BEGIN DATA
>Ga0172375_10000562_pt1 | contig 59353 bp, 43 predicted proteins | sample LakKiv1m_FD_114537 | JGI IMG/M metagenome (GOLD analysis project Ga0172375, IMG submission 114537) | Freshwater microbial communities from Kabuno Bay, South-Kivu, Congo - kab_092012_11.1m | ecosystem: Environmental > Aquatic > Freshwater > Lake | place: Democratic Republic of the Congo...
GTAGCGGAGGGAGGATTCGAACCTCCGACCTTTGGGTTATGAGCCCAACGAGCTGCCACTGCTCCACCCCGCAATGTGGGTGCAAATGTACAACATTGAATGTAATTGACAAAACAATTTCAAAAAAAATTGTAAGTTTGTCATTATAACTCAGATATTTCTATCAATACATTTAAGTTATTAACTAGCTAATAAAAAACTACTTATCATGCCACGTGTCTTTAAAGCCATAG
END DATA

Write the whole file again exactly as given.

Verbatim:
>Ga0172375_10000562_pt1 | contig 59353 bp, 43 predicted proteins | sample LakKiv1m_FD_114537 | JGI IMG/M metagenome (GOLD analysis project Ga0172375, IMG submission 114537) | Freshwater microbial communities from Kabuno Bay, South-Kivu, Congo - kab_092012_11.1m | ecosystem: Environmental > Aquatic > Freshwater > Lake | place: Democratic Republic of the Congo...
GTAGCGGAGGGAGGATTCGAACCTCCGACCTTTGGGTTATGAGCCCAACGAGCTGCCACTGCTCCACCCCGCAATGTGGGTGCAAATGTACAACATTGAATGTAATTGACAAAACAATTTCAAAAAAAATTGTAAGTTTGTCATTATAACTCAGATATTTCTATCAATACATTTAAGTTATTAACTAGCTAATAAAAAACTACTTATCATGCCACGTGTCTTTAAAGCCATAG